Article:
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CELEBRATE EARTH DAY (4/22/09) WITH NATIVE PLANTS
White Flower Farm Chooses Some of Their Favorites
This year marks the 39th anniversary of Earth Day. It will be celebrated all over the world on April 22, 2009. To mark the occasion, White Flower Farm (www.whiteflowerfarm.com) is focusing on native plants.
As any gardener knows, you are never alone in a garden. Insects, birds, earthworms, fungi, deer and many other creatures may visit or live among the plants and the soil. By including native plants in your landscape, wildlife will find the food and habitat it is adapted to, and needs for survival. The greater the diversity of plants, the greater the amount of life a garden may support. Native plants are also well suited to the local growing conditions.
White Flower Farm answers some frequently asked questions about native plants:
What is a native plant?
A plant that occurs naturally in your location is considered native.
How can I find out which plants are native to my area?
The US Department of Agriculture maintains THE PLANTS database (www.plants.usda.gov), which can be searched by state (www.plants.usda.gov/checklist.html) and contains maps and photographs, plus other useful information about plants. Individual states and plants societies also have information online.
Why are native plants important?
Native plants provide food and habitat for a whole range of organism that have adapted to certain plants and seek them out over all others. The monarch butterfly is a well-known example. Female monarch butterflies lay their eggs on plants in the milkweed family and as the caterpillars feed, they take in chemicals from the plants that make them distasteful to birds and other would-be predators.
Are horticultural selections of native plants also considered native?
There are many selections of native plants available, including superior forms found growing in gardens, or in the wild, or those hybridized by plants breeders. Dr. Allan Armitage of the University of Georgia coined the term "nativar" to describe these varieties and recommends that they be considered as natives for gardening purposes. White Flower Farm uses the National Wildlife Federation's more limited definition, which does not include hybrids of native species and plants propagated by tissue culture.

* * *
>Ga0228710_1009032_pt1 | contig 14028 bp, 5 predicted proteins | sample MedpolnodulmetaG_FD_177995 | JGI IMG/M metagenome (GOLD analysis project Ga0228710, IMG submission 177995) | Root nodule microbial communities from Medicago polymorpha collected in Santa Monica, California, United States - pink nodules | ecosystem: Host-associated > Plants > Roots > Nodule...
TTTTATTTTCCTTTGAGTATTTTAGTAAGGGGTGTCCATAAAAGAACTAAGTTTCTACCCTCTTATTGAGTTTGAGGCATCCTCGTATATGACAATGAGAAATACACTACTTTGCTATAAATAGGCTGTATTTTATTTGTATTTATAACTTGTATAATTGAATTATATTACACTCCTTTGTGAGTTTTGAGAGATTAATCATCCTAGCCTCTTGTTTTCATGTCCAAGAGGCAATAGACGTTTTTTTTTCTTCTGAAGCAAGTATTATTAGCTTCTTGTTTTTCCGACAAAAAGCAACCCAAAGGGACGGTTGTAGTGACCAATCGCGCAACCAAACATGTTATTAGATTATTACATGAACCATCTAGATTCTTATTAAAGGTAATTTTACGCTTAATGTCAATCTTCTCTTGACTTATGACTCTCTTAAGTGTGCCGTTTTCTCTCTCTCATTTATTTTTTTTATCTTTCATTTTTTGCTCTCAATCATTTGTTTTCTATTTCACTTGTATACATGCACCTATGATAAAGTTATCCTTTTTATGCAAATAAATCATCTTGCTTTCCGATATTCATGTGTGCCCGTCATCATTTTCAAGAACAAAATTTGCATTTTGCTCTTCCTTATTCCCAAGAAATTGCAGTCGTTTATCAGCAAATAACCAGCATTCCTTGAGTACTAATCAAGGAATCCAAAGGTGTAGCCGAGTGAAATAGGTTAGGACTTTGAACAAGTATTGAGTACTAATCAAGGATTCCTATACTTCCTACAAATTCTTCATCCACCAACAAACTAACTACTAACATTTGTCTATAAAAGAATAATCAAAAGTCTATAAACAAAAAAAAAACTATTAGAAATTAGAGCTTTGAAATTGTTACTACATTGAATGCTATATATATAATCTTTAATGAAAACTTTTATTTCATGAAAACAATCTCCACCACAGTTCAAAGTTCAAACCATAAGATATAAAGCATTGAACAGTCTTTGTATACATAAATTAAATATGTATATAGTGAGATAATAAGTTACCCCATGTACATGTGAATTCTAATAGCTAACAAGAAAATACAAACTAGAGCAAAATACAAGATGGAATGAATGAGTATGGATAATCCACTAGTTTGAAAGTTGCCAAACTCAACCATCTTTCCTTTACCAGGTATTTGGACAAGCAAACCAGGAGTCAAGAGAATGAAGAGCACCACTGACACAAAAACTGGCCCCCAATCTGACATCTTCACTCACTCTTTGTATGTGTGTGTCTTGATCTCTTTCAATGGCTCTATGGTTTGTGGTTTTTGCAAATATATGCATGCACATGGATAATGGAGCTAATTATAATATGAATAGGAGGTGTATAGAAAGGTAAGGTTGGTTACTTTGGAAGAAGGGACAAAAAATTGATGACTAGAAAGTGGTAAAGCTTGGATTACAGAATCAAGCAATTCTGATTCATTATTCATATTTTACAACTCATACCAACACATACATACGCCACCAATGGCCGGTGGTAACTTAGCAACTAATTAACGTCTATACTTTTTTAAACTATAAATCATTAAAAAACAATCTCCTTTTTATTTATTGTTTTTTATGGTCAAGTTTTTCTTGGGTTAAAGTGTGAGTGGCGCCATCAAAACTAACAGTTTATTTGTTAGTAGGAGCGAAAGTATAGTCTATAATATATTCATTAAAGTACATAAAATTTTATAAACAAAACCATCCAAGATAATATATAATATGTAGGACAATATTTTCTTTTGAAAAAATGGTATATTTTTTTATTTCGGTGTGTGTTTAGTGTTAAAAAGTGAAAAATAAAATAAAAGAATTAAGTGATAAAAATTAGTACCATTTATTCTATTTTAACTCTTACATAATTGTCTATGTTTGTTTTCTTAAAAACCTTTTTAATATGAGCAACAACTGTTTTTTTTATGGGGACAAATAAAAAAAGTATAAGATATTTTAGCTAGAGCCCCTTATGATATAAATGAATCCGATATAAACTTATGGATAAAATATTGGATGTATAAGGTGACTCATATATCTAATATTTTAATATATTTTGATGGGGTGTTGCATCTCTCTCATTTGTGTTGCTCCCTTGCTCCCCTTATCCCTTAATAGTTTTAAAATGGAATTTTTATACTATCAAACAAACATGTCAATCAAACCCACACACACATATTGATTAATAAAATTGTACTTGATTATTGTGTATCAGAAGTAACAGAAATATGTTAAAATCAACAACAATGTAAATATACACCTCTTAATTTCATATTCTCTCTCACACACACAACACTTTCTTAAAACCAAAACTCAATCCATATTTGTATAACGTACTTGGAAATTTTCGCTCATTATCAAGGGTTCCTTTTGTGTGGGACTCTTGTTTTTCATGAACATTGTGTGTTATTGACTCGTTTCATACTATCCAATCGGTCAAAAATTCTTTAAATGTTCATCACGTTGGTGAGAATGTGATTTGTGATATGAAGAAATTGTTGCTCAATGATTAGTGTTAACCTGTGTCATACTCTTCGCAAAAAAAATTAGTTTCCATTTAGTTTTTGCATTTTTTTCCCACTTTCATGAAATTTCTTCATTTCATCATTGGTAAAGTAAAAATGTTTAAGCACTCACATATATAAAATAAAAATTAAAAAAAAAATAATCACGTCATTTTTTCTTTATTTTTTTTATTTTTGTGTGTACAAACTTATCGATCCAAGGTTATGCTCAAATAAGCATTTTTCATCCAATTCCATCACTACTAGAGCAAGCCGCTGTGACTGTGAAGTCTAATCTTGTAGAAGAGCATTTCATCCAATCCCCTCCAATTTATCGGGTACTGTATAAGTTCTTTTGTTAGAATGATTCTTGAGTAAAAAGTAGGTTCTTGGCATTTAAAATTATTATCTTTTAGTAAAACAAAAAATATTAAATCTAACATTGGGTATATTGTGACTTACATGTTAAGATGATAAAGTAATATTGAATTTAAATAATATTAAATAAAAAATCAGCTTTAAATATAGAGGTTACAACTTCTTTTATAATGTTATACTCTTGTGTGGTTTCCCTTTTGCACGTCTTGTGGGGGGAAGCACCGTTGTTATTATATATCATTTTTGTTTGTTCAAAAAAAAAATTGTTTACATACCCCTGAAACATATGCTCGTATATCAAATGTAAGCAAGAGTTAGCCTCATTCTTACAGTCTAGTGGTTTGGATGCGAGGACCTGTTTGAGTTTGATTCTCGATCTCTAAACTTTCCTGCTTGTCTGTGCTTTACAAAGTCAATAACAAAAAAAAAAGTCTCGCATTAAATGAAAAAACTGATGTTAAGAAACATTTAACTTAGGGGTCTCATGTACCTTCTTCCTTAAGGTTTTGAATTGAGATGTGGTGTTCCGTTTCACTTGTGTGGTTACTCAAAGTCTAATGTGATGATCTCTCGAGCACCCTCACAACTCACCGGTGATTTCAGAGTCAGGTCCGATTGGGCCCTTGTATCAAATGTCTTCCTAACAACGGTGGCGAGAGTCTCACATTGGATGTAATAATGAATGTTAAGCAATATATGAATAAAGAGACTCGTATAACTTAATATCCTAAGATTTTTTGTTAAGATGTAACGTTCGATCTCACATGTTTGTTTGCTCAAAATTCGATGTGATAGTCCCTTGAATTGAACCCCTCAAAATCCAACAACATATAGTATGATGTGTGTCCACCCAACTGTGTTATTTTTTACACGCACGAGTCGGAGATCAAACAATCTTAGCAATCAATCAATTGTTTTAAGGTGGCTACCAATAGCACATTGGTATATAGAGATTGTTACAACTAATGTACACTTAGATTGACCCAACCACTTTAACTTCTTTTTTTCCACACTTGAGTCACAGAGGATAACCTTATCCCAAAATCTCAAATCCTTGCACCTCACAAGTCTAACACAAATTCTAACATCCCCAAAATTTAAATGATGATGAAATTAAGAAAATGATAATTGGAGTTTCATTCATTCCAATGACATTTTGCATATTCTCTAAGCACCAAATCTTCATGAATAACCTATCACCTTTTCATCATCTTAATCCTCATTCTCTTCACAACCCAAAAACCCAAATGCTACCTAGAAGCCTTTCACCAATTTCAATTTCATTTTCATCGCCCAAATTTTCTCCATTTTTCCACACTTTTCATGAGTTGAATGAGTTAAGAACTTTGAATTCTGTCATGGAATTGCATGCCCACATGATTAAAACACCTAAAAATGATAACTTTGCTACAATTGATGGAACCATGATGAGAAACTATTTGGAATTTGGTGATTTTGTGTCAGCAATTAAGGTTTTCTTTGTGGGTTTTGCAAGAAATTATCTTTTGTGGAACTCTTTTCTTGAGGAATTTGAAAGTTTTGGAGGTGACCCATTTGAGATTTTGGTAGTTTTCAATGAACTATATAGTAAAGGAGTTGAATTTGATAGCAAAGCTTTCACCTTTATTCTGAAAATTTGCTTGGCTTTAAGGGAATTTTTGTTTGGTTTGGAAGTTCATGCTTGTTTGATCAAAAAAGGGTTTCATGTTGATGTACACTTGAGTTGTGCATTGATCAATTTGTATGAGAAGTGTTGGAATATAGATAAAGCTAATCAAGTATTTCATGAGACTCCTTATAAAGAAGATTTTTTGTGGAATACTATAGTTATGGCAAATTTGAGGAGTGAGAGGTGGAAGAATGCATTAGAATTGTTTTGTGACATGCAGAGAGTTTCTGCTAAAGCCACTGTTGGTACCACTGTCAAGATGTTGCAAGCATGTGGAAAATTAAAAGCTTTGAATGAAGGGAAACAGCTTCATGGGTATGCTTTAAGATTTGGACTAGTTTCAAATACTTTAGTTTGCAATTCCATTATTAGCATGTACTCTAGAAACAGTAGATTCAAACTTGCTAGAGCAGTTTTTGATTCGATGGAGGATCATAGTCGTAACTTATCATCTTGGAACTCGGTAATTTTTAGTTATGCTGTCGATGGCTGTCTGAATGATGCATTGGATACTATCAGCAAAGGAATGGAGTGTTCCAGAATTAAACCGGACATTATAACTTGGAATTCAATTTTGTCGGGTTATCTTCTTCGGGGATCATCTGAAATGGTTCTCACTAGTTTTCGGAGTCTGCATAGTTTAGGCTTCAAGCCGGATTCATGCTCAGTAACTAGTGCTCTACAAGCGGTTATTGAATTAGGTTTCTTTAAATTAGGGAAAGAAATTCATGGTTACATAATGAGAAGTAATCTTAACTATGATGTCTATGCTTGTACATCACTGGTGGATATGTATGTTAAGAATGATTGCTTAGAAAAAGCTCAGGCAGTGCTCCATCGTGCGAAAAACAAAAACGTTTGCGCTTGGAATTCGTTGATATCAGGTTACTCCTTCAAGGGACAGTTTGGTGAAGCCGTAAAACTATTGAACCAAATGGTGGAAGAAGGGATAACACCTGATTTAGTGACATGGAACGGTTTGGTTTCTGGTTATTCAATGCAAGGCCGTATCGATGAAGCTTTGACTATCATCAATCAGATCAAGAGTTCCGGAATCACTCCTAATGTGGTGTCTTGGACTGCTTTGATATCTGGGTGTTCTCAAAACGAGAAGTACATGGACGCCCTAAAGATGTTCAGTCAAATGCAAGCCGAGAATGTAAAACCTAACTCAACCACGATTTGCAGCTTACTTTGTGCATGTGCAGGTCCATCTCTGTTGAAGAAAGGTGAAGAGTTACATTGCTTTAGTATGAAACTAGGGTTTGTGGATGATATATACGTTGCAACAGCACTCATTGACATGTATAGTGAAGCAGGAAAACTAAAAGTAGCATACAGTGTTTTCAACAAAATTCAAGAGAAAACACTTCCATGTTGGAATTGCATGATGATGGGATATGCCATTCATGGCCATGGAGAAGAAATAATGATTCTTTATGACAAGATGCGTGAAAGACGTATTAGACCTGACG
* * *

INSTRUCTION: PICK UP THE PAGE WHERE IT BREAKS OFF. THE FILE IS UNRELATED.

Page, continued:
White Flower Farm has many native plants and shrubs available, including these popular choices for butterfly larva food plants: Asclepias, Aster, Aristolochia, Baptisia. Among the best perennials to provide nectar for adult butterflies: Asclepias, Echinacea, Eupatorium, Heliopsis, Liatris, Monarda, Rudbeckia. Shrubs that offer fruits for birds: Ilex verticillata (winterberry holly), Vaccinium corymbosum (highbush blueberry), and Viburnum. For a beautiful, low-maintenance ground cover in shady areas, try ferns.
Barb Pierson, the nursery manager at White Flower Farm, is available for interviews upon request, as are other experts.
Please contact: Deborah Broide,
Deborah Broide Publicity,
White Flower Farm is a family-owned nursery located in northwest Connecticut. Since 1950, they have been gathering, evaluating, growing, and selling a wide range of annuals, perennials, shrubs, vines, bulbs, and houseplants representing the very best varieties from around the world. Plants shipped are true to name, free of disease, and in prime condition for growing. While in the area, stop by White Flower Farm with its five acres of display gardens, or visit www.whiteflowerfarm.com, where you will also find helpful gardening information including how-to videos. Join our E-mail list for gardening advice and tips, From the Farm monthly newsletter, announcement of events at the White Flower Farm Store, and special offers not in our catalogues or on our Web site.
White Flower Farm -- we make your garden grow.